# Proving centre of mass formula

I came across a question:

Find $f(r)$ and prove the centre of mass formula:
$\vec{r_{cm}} = \frac{1}{V} \int f(r) \vec{dS}$
Where V is the total volume and our surface integral is over a body with uniform density.

I'm not even quite sure where to start. I spent a while fiddling around with the divergence theorem but to no avail. I think $f(r) =\frac{r^2}{2}$ but this is only a guess. Any hints would he great to get me started along the right track. Thanks

## 1 Answer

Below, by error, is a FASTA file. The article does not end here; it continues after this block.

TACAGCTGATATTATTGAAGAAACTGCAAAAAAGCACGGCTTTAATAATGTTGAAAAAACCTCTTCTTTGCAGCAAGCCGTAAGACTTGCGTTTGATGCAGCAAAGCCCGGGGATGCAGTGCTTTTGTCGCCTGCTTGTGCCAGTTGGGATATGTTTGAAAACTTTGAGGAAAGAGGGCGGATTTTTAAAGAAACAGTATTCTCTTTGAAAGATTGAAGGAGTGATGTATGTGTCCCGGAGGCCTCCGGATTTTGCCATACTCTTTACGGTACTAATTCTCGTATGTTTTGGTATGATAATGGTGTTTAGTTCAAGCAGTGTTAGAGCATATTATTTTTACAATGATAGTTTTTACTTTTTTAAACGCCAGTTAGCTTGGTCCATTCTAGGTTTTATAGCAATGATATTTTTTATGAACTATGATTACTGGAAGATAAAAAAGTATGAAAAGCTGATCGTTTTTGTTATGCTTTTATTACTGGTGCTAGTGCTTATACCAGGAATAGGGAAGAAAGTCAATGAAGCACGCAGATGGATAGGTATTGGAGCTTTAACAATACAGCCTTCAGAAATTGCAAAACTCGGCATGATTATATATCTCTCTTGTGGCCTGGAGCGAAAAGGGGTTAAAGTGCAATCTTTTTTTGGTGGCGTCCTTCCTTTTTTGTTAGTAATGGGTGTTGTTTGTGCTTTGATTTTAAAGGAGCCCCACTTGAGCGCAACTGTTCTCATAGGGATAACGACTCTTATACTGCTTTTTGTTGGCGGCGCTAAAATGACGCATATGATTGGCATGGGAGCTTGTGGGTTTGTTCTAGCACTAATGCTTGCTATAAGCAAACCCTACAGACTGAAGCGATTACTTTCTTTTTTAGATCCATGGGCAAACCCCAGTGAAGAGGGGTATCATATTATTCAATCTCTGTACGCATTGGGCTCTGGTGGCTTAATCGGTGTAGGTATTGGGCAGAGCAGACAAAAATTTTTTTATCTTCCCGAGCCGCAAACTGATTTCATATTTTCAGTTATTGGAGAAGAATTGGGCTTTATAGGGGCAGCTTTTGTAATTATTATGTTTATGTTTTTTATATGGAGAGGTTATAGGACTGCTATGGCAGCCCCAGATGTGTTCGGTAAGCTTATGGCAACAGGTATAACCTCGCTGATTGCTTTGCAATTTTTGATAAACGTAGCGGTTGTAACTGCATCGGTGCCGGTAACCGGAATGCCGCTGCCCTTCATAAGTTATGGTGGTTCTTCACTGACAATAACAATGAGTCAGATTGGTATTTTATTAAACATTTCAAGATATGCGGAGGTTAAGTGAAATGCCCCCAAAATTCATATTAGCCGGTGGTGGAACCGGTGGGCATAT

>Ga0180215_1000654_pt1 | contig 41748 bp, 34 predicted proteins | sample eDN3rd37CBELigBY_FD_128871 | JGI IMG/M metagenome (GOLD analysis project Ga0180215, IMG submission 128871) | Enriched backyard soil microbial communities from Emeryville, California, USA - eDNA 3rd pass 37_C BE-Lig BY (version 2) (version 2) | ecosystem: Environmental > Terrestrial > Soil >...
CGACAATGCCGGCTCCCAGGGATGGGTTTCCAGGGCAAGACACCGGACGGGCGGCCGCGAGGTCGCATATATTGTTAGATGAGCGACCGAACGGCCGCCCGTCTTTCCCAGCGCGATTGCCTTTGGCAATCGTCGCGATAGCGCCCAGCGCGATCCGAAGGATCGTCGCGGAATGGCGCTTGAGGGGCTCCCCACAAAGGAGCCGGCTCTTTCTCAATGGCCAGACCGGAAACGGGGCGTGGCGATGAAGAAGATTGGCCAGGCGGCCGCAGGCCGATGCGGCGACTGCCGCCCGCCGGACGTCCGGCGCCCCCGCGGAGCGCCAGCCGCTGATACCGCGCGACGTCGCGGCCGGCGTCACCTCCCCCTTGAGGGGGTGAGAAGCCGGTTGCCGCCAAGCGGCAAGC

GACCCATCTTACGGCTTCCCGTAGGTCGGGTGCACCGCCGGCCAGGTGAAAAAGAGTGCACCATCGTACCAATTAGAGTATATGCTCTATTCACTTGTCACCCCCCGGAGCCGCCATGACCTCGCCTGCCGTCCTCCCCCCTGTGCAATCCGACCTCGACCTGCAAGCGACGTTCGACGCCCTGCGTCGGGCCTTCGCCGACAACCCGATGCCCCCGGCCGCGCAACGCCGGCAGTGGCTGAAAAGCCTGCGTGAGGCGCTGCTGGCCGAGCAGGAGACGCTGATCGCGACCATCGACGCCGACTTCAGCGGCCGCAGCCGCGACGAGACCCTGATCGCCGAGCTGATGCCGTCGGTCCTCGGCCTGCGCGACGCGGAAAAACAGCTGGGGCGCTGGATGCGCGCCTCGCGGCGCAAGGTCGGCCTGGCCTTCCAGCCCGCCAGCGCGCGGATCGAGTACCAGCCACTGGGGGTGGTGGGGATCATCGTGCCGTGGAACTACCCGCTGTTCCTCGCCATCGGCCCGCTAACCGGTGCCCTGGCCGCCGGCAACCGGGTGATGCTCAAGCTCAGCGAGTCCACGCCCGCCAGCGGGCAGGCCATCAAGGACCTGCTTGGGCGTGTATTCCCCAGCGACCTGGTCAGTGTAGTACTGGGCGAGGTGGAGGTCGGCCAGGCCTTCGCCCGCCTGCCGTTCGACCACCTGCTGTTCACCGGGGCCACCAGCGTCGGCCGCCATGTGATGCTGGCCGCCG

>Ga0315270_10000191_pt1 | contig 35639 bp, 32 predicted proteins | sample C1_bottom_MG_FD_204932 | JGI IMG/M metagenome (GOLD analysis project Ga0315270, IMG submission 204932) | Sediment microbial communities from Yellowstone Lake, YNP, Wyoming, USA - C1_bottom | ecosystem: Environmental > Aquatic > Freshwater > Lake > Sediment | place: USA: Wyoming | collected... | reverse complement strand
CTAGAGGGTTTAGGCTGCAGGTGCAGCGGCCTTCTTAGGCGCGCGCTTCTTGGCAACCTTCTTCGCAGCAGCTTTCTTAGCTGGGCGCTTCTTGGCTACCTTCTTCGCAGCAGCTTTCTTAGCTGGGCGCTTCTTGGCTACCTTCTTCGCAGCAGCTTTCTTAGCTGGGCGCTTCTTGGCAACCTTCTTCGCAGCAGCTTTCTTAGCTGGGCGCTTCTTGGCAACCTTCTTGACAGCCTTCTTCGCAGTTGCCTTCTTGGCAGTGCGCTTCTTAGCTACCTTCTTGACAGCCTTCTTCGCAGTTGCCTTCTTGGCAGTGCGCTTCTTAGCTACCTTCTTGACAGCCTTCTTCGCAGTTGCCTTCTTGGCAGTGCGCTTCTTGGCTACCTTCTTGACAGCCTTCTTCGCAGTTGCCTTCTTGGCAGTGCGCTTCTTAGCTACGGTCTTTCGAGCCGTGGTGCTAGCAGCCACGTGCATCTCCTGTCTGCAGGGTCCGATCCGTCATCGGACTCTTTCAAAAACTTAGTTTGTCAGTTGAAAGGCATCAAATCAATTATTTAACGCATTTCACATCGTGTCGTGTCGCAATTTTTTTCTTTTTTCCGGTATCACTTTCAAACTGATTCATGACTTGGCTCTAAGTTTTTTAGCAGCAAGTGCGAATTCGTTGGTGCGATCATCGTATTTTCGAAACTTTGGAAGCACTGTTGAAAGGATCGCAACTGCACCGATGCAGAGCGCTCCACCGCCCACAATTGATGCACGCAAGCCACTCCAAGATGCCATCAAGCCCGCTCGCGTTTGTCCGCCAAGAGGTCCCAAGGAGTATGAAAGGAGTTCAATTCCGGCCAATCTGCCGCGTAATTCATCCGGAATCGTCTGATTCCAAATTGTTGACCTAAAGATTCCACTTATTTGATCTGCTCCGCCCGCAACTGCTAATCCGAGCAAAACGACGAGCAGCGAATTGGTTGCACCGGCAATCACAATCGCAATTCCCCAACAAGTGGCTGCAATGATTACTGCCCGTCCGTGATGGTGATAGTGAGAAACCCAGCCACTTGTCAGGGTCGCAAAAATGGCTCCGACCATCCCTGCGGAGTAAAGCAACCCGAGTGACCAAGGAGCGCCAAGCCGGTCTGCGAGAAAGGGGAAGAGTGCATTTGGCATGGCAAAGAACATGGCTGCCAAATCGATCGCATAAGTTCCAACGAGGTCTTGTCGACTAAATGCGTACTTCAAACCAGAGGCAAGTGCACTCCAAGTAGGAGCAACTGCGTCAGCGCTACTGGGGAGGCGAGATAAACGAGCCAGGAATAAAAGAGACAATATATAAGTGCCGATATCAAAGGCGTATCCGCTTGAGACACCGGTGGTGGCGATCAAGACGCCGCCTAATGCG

The intended formula suggests to use Gauss' divergence theorem. This theorem is about the flux of some vector field ${\bf v}$ through the boundary surface $\partial B$ of a body $B$. But your formula integrates a scalar function over $\partial B$, albeit in a "vectorial" way. The trick is to choose a fixed "test vector" ${\bf e}$, and to consider the vector field $${\bf v}({\bf x}):={|{\bf x}|^2\over2}{\bf e}={(x_1^2+x_2^2+x_3)^2\over2}(e_1,e_2,e_3)\ .$$ One computes $${\rm div}({\bf v})=x_1e_1+x_2e_2+x_3e_3={\bf x}\cdot{\bf e}\ .$$ The centroid ${\bf c}$ of $B$ is defined by the moment equation $${\bf c}\>V=\int_B{\bf x}\>{\rm d}({\bf x})\ ,\tag{1}$$ where $V$ denotes the volume of $B$. We now take the scalar product of $(1)$ with the vector ${\bf e}$ and apply Gauss' theorem: \eqalign{{\bf c}\>V\cdot{\bf e}&=\int_B{\bf x}\cdot{\bf e}\ {\rm d}({\bf x})=\int_B{\rm div}({\bf v})\>{\rm d}({\bf x})\cr &=\int_{\partial B}{\bf v}\cdot{\bf n}\>{\rm d}\omega=\int_{\partial B}{|{\bf x}|^2\over2}\>{\bf e}\cdot{\bf n}\>{\rm d}\omega\cr &=\left(\int_{\partial B}{|{\bf x}|^2\over2}\>{\bf n}\>{\rm d}\omega\right)\cdot{\bf e}\quad .\cr} Since this is true for every "test vector" ${\bf e}$ it follows that the hoped for formula holds with $f({\bf x}):={1\over2}|{\bf x}|^2$.